“At infrequent intervals in Mobile Bay, crabs, shrimp and several species of fish crowd to the shallow water where they may be easily taken by anyone on the beach,” marine biologist Harold Loesch wrote in 1960 in the journal Ecology, the first in-depth study of jubilees.The phenomenon begins when a large amount of organic material on the sea floor decomposes, robbing oxygen along the bottom of the sea. That, combined with a layering of warm saltwater and freshwater from rivers pouring into the Bay, pushes the bottom-dwelling flounder, crabs, eels and others to the surface.An easterly wind and incoming tide then sends the seafood to the shore.”It’s all those things coming together that leads to jubilees,” says Bill Walton, an assistant professor at Auburn University’s Marine Extension & Research Center.The jubilees can stretch about 15 miles on the eastern shore of Mobile Bay, from Daphne to Mullet Point. Other times, they are highly localized to a few hundred yards of shore. Last year, the state put a limit of 10 12-inch flounder per day per person.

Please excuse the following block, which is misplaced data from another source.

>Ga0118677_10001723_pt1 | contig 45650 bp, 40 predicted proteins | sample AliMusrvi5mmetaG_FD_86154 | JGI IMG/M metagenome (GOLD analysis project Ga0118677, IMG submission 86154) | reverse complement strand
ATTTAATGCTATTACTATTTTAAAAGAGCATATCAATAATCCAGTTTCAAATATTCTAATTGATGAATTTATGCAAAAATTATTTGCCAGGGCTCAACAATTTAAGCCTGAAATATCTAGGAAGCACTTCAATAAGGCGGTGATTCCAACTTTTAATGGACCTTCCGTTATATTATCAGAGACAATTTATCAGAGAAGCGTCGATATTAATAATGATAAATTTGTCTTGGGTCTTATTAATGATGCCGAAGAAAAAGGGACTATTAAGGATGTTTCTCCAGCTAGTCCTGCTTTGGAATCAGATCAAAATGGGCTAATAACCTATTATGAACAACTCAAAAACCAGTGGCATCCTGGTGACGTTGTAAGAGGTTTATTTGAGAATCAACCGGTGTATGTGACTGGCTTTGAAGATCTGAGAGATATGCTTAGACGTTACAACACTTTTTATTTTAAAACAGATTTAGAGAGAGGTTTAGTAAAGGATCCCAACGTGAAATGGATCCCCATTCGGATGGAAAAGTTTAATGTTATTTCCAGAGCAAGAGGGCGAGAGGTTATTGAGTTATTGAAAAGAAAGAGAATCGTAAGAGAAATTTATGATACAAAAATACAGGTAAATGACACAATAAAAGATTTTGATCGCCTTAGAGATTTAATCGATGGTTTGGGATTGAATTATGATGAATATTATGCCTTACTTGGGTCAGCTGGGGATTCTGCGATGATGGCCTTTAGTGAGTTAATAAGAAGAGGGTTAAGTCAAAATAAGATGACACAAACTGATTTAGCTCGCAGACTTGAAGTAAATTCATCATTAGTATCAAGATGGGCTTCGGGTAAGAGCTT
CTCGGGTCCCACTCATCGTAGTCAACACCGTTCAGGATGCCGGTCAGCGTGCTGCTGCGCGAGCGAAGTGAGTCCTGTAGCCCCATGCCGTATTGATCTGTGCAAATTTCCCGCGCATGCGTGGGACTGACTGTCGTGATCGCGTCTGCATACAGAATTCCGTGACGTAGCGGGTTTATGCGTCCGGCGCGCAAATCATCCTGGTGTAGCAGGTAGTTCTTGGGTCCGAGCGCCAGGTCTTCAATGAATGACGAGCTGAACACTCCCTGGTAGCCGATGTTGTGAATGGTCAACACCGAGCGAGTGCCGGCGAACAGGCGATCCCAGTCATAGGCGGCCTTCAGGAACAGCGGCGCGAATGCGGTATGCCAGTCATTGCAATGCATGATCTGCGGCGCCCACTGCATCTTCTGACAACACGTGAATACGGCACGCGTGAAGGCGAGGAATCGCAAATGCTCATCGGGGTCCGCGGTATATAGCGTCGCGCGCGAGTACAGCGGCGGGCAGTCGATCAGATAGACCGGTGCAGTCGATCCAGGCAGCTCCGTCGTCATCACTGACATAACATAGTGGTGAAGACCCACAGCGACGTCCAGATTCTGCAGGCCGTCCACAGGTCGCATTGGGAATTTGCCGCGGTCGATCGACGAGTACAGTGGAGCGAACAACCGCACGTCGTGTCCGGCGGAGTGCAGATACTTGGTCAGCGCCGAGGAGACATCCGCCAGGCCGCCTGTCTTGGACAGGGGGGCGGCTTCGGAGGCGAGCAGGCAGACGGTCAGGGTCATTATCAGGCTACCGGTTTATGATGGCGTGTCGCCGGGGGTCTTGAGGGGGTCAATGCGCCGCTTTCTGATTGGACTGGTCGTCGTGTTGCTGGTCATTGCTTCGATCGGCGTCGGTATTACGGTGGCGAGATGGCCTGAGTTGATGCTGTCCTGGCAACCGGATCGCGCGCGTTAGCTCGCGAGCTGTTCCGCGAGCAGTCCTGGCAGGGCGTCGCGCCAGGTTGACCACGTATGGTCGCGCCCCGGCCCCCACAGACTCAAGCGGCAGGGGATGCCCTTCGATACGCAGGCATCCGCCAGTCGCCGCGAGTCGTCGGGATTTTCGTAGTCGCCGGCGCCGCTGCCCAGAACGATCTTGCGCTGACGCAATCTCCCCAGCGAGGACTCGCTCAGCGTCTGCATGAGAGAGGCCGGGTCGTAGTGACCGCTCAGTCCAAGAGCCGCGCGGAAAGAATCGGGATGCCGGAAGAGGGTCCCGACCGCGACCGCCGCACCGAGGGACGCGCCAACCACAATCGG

ECOLOGY FOR SUSTAINABLE ENERGY DEVELOPMENT
- What are ecosystems and biological communities?
- How does an ecosystem work?
- Producers, Consumers, Decomposers
- Non-living environment
- How are energy and the environment related?
- What is energy flow?
- What is a nutrient cycle?
- What is the hydrologic water cycle?
- What are limiting factors?
- What is renewability?
- Energy, ecology, and the tropics
- What are environmental effects?